method on the node that defines the particular data connection you’re wanting to modify within the SourceSet model and making sure your script keeps using the clone instead of the actual definition will do the trick. This method accepts a boolean parameter which, when set to 1 (or true), will clone the node and all its children (which is definitely what you want to do or else you will only get a shell instead of the full data connection) and return a reference to the in-memory copy.

As an example, let’s consider the following script taken from the Data Drop Down List object (found in the Library palette’s Custom tab):

...
var oDB = xfa.sourceSet.nodes.item(nIndex);
...
// Search node with the class name "command"
var nDBIndex = 0;
while(oDB.nodes.item(nDBIndex).className != "command")
nDBIndex++;

oDB.nodes.item(nDBIndex).query.recordSet.setAttribute("stayBOF", "bofAction");
oDB.nodes.item(nDBIndex).query.recordSet.setAttribute("stayEOF", "eofAction");

Notice that the script first obtains a reference to a data connection node found within the original sourceSet model and then goes on to modify some of its properties. In an XFA 2.4 form loaded in Acrobat 8+, prior to certification/ubiquitization, this will function properly although it’ll stop functioning if the form ever gets certified/ubiquitized. In an XFA 2.5 form, however, it’ll immediately fail with a security exception simply because Acrobat 8+ determines that the sourceSet model may eventually become protected and protects it from the start.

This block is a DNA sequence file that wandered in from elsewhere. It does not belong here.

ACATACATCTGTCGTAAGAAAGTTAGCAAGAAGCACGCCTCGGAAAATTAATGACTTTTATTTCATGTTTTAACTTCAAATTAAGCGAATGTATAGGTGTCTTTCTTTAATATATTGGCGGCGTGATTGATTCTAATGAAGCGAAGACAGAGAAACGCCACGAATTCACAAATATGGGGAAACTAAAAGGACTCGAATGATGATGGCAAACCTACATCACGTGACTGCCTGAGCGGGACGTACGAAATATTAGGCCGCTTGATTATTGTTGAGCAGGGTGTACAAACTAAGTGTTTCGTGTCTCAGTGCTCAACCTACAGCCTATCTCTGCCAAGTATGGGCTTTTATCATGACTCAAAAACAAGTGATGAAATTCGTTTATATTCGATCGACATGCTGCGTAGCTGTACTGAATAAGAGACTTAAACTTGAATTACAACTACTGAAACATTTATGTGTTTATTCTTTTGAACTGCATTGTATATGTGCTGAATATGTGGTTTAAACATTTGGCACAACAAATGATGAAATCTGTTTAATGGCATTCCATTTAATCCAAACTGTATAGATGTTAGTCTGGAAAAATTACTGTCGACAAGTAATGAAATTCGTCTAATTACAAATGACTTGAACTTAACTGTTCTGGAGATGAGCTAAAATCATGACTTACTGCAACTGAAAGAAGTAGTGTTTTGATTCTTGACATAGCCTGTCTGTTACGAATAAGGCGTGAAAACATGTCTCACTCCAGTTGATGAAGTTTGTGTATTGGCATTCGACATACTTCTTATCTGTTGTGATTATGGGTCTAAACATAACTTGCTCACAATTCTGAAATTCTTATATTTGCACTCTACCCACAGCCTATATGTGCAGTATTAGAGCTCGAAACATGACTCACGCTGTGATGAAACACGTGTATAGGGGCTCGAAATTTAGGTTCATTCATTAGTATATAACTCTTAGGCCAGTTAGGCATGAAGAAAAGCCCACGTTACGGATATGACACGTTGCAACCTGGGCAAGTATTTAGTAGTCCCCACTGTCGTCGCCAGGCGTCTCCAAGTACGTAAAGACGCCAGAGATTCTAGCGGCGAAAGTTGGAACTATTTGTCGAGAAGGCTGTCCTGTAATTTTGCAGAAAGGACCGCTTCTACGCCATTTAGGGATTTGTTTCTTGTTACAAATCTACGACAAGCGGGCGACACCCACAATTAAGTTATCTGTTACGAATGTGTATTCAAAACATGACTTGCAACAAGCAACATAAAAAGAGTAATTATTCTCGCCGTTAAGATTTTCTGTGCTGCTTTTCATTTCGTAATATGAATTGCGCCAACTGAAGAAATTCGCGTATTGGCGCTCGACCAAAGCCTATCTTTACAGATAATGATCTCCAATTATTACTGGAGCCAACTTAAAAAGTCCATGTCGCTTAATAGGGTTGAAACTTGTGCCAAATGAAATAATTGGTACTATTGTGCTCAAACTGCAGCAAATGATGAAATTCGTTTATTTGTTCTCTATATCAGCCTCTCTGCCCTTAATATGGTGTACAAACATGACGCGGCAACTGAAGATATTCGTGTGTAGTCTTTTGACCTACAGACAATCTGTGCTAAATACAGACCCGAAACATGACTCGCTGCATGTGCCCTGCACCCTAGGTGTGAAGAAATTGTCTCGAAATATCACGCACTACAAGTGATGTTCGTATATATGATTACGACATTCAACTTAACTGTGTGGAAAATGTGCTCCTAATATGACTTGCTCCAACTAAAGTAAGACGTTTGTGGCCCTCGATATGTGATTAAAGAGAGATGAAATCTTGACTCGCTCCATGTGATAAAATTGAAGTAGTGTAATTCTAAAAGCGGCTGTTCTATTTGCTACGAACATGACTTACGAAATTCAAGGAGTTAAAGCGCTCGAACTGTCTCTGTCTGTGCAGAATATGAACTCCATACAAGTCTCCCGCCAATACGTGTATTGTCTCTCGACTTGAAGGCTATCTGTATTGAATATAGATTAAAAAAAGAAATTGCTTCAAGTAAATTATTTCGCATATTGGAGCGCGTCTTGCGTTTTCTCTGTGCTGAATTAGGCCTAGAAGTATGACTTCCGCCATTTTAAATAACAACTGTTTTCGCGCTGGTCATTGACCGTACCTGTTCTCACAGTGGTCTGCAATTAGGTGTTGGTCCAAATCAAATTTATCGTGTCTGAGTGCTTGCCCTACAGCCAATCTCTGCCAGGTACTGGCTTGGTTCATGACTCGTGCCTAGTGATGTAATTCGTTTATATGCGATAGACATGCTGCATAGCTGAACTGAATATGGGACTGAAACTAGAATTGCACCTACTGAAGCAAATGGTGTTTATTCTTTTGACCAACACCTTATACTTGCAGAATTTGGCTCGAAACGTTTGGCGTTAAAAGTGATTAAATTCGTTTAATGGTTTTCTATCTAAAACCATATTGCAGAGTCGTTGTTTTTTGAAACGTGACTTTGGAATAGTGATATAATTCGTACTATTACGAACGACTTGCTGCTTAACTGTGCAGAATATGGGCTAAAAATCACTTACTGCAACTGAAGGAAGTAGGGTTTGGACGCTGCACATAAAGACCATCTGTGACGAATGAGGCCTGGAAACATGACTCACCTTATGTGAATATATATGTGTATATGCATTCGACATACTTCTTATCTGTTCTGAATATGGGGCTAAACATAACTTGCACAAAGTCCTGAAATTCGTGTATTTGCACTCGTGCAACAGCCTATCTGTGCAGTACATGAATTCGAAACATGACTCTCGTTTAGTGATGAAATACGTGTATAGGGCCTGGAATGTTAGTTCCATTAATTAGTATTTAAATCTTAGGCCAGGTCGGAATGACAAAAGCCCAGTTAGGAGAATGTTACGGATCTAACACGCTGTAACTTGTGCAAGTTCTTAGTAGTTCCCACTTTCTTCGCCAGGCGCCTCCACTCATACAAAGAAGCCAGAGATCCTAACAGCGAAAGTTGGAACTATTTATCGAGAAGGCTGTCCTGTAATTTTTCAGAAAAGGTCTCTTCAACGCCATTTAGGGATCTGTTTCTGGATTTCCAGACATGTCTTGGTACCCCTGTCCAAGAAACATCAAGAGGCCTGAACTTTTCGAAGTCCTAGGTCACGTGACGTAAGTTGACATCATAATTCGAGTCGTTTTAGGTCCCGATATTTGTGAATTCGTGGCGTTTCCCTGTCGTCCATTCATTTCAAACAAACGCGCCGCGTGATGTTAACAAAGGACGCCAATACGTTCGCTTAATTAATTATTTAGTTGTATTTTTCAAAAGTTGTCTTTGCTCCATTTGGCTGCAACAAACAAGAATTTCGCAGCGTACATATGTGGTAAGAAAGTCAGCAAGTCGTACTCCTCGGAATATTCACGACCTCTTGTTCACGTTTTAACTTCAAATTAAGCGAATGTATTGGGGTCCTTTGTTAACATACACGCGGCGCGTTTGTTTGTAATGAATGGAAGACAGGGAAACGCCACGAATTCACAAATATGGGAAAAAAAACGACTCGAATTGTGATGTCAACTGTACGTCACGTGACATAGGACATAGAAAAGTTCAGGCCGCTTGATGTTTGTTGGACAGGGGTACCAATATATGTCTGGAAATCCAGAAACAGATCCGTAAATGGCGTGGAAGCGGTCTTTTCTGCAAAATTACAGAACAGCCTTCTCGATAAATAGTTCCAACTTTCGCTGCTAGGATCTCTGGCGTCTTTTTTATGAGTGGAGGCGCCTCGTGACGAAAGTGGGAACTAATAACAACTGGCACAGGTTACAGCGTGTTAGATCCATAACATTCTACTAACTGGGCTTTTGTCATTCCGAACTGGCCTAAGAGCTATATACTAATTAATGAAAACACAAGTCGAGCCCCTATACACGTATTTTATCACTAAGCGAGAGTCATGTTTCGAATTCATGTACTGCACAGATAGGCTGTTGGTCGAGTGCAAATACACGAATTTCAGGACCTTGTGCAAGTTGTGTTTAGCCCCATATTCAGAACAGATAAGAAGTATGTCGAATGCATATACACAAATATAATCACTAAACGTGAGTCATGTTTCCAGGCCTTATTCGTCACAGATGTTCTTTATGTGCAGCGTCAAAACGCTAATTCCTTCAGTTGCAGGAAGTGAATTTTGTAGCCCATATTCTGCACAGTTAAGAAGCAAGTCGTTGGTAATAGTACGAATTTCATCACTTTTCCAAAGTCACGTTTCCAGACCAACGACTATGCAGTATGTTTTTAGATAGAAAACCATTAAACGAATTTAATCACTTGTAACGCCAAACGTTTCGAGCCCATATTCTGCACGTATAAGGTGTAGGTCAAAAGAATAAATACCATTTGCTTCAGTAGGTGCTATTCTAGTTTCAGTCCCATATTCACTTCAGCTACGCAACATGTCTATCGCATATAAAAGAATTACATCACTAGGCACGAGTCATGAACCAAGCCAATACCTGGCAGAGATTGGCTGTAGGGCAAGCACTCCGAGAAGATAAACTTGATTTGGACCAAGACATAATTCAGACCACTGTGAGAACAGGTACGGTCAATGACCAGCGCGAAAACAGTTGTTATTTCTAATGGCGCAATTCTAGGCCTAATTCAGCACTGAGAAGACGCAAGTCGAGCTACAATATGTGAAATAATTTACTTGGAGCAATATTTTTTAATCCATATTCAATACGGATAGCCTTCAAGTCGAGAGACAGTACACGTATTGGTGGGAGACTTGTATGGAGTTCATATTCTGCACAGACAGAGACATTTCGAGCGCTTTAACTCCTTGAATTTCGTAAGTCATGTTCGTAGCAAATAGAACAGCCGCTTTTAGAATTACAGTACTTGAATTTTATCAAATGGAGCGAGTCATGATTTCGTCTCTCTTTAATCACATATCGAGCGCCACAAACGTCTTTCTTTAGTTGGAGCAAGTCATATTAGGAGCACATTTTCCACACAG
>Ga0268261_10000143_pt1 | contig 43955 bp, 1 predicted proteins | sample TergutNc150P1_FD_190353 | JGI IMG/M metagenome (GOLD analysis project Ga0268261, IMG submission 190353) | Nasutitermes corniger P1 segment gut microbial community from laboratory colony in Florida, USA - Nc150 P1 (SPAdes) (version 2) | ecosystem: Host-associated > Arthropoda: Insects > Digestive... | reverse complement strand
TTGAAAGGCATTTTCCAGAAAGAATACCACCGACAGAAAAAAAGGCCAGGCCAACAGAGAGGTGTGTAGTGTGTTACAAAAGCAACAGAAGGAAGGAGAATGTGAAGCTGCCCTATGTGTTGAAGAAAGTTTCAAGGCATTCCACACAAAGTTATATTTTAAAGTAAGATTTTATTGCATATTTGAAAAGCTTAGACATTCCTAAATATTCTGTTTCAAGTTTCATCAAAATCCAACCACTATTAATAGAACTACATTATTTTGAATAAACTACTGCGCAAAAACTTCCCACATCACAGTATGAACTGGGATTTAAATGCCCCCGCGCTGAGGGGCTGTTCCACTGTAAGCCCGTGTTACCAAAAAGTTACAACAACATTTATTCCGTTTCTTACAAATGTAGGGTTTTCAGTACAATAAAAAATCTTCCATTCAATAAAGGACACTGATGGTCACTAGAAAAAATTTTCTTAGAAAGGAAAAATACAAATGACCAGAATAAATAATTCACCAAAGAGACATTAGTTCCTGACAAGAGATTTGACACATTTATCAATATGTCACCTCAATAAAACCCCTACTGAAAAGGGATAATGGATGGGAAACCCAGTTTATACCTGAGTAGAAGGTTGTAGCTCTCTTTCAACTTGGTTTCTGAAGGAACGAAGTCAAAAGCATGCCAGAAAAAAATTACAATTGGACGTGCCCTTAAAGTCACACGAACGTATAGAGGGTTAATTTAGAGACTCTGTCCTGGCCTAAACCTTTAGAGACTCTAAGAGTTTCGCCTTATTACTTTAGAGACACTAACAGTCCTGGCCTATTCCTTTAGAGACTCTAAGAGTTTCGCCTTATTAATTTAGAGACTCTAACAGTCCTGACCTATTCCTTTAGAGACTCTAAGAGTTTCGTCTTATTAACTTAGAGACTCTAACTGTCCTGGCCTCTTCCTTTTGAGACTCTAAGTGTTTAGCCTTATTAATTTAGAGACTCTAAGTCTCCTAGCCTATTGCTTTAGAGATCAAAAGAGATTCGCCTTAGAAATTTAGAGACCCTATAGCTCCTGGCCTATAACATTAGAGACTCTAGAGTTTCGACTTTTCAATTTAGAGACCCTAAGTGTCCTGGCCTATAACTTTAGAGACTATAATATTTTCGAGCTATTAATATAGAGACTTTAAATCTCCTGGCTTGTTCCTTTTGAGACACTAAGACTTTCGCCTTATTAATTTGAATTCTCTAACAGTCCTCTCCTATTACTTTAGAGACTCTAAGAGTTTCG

Applying the cloning technique to this script is trivial. All you need to do is change the line which accesses the sourceSet model to this:

var oDB = xfa.sourceSet.nodes.item(nIndex).clone(1);

Notice the clone(1) method appended to the end of the statement. At that point, "oDB" now receives a reference to a copy of the original sourceSet model which it’s free to modify regardless of the form’s certification/ubiquitization status. The rest of the script doesn’t need to be modified at all!

Note that you could just as easily store the cloned data connection node into a Form Variable or a variable defined in a Script Object in order to reference it again at a later time if you make modifications to it that you would like to persist while the form is running in Acrobat.

Updated Library Objects

If you had already installed Designer 8.0 and tried using the Data List Box and Data Drop Down List objects under the Custom tab in the Library palette, you more than likely ran into the security exception I described earlier. That’s because those custom objects managed to miss the ever so important update which they required in order to function properly in XFA 2.5+ forms with Acrobat 8+ (as we saw in the previous section).

For your convenience, I’ve posted updated versions of both the Data Drop Down List and Data List Box custom Library objects which you can save to your local system and add to your personal (or shared) Library in Designer 8.0.


Updated: December 11, 2006

Little Things Matter

In case you haven’t discovered this yet, Acrobat 8.0 was released a couple of weeks ago and along with it came a new version of Designer. While the "what’s new" page does a great job at giving an overview of the major new features available in the product (as it’s supposed to do), it doesn’t mention some of the smaller things that can sometimes be just as beneficial — if not more, in certain circumstances — than the larger features.